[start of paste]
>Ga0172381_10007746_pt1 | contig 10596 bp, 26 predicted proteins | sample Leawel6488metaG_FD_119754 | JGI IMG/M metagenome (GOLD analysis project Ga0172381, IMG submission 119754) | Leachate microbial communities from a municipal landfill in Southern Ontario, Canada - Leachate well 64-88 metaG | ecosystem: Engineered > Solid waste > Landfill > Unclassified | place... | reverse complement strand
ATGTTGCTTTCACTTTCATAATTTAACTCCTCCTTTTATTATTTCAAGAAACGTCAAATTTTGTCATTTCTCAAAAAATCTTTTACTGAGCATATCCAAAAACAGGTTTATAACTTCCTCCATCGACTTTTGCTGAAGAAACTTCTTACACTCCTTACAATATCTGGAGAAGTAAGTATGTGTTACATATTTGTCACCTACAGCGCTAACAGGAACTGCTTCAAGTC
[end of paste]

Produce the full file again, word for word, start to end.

>Ga0172381_10007746_pt1 | contig 10596 bp, 26 predicted proteins | sample Leawel6488metaG_FD_119754 | JGI IMG/M metagenome (GOLD analysis project Ga0172381, IMG submission 119754) | Leachate microbial communities from a municipal landfill in Southern Ontario, Canada - Leachate well 64-88 metaG | ecosystem: Engineered > Solid waste > Landfill > Unclassified | place... | reverse complement strand
ATGTTGCTTTCACTTTCATAATTTAACTCCTCCTTTTATTATTTCAAGAAACGTCAAATTTTGTCATTTCTCAAAAAATCTTTTACTGAGCATATCCAAAAACAGGTTTATAACTTCCTCCATCGACTTTTGCTGAAGAAACTTCTTACACTCCTTACAATATCTGGAGAAGTAAGTATGTGTTACATATTTGTCACCTACAGCGCTAACAGGAACTGCTTCAAGTC